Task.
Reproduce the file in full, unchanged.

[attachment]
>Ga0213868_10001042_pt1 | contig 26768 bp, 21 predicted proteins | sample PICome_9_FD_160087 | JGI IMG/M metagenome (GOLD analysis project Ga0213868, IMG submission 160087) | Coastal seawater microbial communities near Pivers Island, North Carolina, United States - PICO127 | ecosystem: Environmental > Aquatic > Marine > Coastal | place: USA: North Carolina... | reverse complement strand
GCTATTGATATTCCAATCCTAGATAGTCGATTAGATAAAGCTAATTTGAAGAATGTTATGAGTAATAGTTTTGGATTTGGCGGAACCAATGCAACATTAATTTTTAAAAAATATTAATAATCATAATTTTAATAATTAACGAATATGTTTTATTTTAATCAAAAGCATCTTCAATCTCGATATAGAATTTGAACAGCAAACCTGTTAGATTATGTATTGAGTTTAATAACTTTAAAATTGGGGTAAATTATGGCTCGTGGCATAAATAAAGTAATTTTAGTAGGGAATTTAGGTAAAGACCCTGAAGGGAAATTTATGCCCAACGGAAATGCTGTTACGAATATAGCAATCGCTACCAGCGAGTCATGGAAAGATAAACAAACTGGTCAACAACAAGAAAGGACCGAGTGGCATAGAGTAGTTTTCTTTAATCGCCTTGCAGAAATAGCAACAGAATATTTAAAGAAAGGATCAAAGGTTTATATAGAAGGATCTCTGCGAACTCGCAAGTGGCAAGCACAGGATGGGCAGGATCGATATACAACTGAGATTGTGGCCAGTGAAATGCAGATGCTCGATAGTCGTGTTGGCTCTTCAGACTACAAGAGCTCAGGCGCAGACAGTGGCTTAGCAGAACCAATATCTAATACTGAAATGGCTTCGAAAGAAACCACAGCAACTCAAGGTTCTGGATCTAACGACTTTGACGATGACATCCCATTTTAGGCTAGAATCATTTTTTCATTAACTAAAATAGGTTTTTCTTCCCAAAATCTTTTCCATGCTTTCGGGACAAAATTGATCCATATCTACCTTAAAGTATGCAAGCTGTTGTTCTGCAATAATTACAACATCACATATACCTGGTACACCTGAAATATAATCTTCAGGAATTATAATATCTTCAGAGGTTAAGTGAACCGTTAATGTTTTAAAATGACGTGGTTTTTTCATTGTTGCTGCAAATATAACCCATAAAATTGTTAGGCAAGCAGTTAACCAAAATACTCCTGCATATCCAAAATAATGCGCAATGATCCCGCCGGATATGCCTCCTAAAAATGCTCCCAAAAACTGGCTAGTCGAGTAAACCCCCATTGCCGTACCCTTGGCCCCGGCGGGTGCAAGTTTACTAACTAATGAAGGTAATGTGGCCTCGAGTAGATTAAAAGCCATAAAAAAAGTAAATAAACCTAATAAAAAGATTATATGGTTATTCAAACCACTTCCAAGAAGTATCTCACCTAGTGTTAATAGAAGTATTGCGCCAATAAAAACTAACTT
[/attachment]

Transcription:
>Ga0213868_10001042_pt1 | contig 26768 bp, 21 predicted proteins | sample PICome_9_FD_160087 | JGI IMG/M metagenome (GOLD analysis project Ga0213868, IMG submission 160087) | Coastal seawater microbial communities near Pivers Island, North Carolina, United States - PICO127 | ecosystem: Environmental > Aquatic > Marine > Coastal | place: USA: North Carolina... | reverse complement strand
GCTATTGATATTCCAATCCTAGATAGTCGATTAGATAAAGCTAATTTGAAGAATGTTATGAGTAATAGTTTTGGATTTGGCGGAACCAATGCAACATTAATTTTTAAAAAATATTAATAATCATAATTTTAATAATTAACGAATATGTTTTATTTTAATCAAAAGCATCTTCAATCTCGATATAGAATTTGAACAGCAAACCTGTTAGATTATGTATTGAGTTTAATAACTTTAAAATTGGGGTAAATTATGGCTCGTGGCATAAATAAAGTAATTTTAGTAGGGAATTTAGGTAAAGACCCTGAAGGGAAATTTATGCCCAACGGAAATGCTGTTACGAATATAGCAATCGCTACCAGCGAGTCATGGAAAGATAAACAAACTGGTCAACAACAAGAAAGGACCGAGTGGCATAGAGTAGTTTTCTTTAATCGCCTTGCAGAAATAGCAACAGAATATTTAAAGAAAGGATCAAAGGTTTATATAGAAGGATCTCTGCGAACTCGCAAGTGGCAAGCACAGGATGGGCAGGATCGATATACAACTGAGATTGTGGCCAGTGAAATGCAGATGCTCGATAGTCGTGTTGGCTCTTCAGACTACAAGAGCTCAGGCGCAGACAGTGGCTTAGCAGAACCAATATCTAATACTGAAATGGCTTCGAAAGAAACCACAGCAACTCAAGGTTCTGGATCTAACGACTTTGACGATGACATCCCATTTTAGGCTAGAATCATTTTTTCATTAACTAAAATAGGTTTTTCTTCCCAAAATCTTTTCCATGCTTTCGGGACAAAATTGATCCATATCTACCTTAAAGTATGCAAGCTGTTGTTCTGCAATAATTACAACATCACATATACCTGGTACACCTGAAATATAATCTTCAGGAATTATAATATCTTCAGAGGTTAAGTGAACCGTTAATGTTTTAAAATGACGTGGTTTTTTCATTGTTGCTGCAAATATAACCCATAAAATTGTTAGGCAAGCAGTTAACCAAAATACTCCTGCATATCCAAAATAATGCGCAATGATCCCGCCGGATATGCCTCCTAAAAATGCTCCCAAAAACTGGCTAGTCGAGTAAACCCCCATTGCCGTACCCTTGGCCCCGGCGGGTGCAAGTTTACTAACTAATGAAGGTAATGTGGCCTCGAGTAGATTAAAAGCCATAAAAAAAGTAAATAAACCTAATAAAAAGATTATATGGTTATTCAAACCACTTCCAAGAAGTATCTCACCTAGTGTTAATAGAAGTATTGCGCCAATAAAAACTAACTT